Thermaltake Big Typhoon VX

Since it was founded in 1999 Thermaltake has grown into a world-class company with a state-of-the-art testing and R&D facility based in Taiwan. Thermaltake is headquartered in Taiwan, but it has offices around the world, developing and manufacturing products like Liquid Cooling, Air Cooling, PC Enclosures and Power Supplies for every segment of the PC market. Today you will find Thermaltake cooling solutions around the world.

The Big Typhoon is a Thermaltake product that has had a long life in the marketplace. We first saw the Big Typhoon in early 2005, and at that time it was equipped with a fixed output 1300rpm fan. The VX is the latest version of Big Typhoon. The VX heatsink is identical to the original Big Typhoon with the fan changed to a variable speed (1300 - 2000rpm) with an attached fan speed control. As already mentioned the specifications for the VX fan are very similar to the specs for the MaxOrb fan.


Thermaltake uses the same distinctive red and black colored packaging that is used on the MaxOrb and other Thermaltake products. The package is the same size as the MaxOrb package, but the Big Typhoon VX is a much larger cooler. The VX and a box of accessories are protected by a plastic clamshell inside the box.


The cooler uses large vertical aluminum fins soldered to six heat pipes in a cantilever over the CPU. Cooling is provided by a 120mm fan that can be swapped for another fan if you wish. However, the VX fan has a built-in speed adjustment and can generate air flow as high as 86.5CFM at the highest speed. Noise levels are claimed to be in the range of 16dB-A on low speed to 24dB-A at high speed.


The fan is bright orange and does not contain an LED. Thermaltake uses a fan guard on the powerful fan which should provide protection for fingers that is missing on most 120mm fans.


The cooling is further enhanced by six 6mm heatpipes extending from the copper base. These exit the base from opposite sides and create a very stable platform for the fin array and fan.


Accessories include mounting brackets for Intel socket 775 and AMD 754/939/940/AM2. Mounting of either Intel or AMD processors is very simple. The Intel 775 uses a four push-pin setup, while the AMD uses a pop-on-clip with a "turn to tighten" handle. The clip works with existing AMD/AM2 cages.


There is sufficient clearance below the fin/fan deck on the VX to make mounting possible on Intel 775 - even with the board installed in a case. You also need to be a bit of a contortionist to find a hand position that allows you to exert enough downward pressure to pop in the clips, at least on some motherboards. The only concern here is that the two-pound cooler is secured to the board with the Intel-style pop-clips. This worked fine, but this is a great deal of weight to hang off a tower mounted motherboard secured with just clips. You should be very cautious moving a mounted VX cooler if you have a tower case.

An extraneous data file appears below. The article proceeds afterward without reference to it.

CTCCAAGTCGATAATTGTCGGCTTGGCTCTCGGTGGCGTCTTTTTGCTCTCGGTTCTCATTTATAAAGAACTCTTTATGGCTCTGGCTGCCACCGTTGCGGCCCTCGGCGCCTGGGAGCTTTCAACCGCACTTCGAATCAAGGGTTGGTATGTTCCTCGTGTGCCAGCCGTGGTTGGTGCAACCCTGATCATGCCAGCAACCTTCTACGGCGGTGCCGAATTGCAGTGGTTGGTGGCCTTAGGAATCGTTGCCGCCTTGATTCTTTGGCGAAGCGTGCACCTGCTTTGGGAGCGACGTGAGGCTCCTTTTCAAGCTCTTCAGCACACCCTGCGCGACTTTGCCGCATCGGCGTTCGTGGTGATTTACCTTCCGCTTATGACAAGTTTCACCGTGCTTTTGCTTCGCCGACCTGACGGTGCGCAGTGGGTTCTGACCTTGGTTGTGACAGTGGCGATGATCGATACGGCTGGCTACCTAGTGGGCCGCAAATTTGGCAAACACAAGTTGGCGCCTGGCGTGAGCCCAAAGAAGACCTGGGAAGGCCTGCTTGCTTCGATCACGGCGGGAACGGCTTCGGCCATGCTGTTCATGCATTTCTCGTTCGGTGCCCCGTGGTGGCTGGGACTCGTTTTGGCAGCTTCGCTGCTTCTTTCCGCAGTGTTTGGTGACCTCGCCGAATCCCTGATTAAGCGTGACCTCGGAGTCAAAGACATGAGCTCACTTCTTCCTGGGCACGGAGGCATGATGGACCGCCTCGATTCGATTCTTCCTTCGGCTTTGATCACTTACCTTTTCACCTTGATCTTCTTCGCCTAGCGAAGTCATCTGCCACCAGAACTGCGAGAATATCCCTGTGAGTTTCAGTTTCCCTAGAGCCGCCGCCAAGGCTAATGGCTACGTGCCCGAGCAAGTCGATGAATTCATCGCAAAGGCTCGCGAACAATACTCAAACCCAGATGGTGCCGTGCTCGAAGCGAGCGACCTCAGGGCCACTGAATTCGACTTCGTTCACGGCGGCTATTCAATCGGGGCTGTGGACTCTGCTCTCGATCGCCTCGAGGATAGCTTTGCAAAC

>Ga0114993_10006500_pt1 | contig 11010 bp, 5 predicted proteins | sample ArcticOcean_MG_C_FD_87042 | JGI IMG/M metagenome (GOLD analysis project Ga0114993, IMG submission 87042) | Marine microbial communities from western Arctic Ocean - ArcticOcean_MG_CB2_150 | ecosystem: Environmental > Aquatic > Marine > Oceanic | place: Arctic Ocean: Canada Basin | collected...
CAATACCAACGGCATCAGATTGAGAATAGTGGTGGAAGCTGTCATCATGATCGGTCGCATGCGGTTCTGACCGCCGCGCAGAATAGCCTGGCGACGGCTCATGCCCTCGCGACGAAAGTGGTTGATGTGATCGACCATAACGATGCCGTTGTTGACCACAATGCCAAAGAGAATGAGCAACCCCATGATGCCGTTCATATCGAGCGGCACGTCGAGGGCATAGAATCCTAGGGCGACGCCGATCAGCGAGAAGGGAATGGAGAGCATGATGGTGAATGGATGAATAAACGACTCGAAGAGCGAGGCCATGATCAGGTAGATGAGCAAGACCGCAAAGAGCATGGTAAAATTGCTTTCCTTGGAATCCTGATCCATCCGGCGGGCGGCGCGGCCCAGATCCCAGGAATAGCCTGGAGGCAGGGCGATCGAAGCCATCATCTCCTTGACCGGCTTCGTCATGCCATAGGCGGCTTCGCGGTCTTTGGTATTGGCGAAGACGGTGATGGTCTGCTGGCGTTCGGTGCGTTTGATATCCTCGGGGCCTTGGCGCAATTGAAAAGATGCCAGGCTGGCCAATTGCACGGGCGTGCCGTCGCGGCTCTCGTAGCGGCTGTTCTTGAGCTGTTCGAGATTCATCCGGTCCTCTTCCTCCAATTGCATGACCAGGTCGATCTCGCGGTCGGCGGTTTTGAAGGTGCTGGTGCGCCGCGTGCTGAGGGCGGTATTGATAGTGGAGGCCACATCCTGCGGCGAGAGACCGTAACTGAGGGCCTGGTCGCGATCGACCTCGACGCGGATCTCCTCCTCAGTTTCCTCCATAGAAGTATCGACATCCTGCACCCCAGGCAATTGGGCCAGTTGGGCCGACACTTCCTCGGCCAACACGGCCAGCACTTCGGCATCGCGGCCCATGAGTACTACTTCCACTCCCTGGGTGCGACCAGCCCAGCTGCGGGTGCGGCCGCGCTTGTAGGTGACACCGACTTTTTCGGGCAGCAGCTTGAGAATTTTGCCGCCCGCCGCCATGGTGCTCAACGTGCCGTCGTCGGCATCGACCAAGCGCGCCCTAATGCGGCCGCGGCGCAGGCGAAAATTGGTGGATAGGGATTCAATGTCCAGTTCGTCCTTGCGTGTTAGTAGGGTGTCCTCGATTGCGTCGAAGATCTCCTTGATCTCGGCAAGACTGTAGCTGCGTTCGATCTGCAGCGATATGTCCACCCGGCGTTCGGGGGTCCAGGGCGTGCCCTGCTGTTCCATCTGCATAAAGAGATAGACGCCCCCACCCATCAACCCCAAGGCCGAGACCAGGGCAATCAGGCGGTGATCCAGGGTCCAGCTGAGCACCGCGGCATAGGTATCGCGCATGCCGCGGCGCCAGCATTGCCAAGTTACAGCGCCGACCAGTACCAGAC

Specifications

Our test system is Intel socket 775, but the Thermaltake Big Typhoon VX will mount on any recent AMD socket as well - including 754/939/940 and AM2. All the needed hardware is provided, and installation is very easy.


Thermaltake MaxOrb Specifications
Heatsink
Dimensions 122(L) X 122(D) X 103(H)mm
Weight 827g (including fan)
Material Pure Copper Base and Aluminum Fins
Heatpipes Six 6mm copper heatpipes
Fan
Fan Size 120 mm x 25mm
Bearing Type Sleeve Bearing
Fan Life 30,000 hours
Connector 3-pin with integral fan-speed rheostat, 3.0 Watt Input
Speed Lo Speed 1,300rpm Hi Speed 2,000rpm
Noise Level Lo Speed 16.0dBA Hi Speed 24.0dBA
Fan Output Lo Speed - Hi Speed 86.5cfm

The VX is a large cooler, but it is shorter than the typical heatsink towers we have been reviewing. The EVGA 680i is a difficult to fit board due to the copper-finned heatsink and fan cooling the Northbridge. The raised deck made mounting the VX on the 680i quite simple. Installation was also an easy task on the ASUS Striker and ASUS Commando, and on the two new P35 boards - the ASUS P5K Deluxe and P5K3 Deluxe. The P5K3 Deluxe is almost a fit test for any motherboard, since the heatpipes completely circle the CPU socket and connect various cooling heatsinks around the CPU socket.

Index CPU Cooling Test Configuration
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  • rjm55 - Thursday, June 7, 2007 - link

    Maybe the real point is that those who bought these down-fan coolers for better cooling are just disappointed to find out they don't work as well as the top guns. Reply
  • stepone - Thursday, June 7, 2007 - link

    The point I was making was that the 120 VX (& down blowers inparticular) benefit more from exhaust fans than tower coolers do and a proper case setup will nearly always include at least 1 120mm extraction fan.

    Seriously who buys an after market HSF & then uses no case fans (HTPC users maybe but most HSF units will be 2 big for those cases)?

    As for your sour grapes implication, you're being very close minded...
    Is it not possible that other people's opinions & real world experience of the 120 VX could be different & that they're trying to simply get people to take a 2nd look at this HSF instead of being petty individuals in a vindictive jealous rage trying to steer others to the same mistake?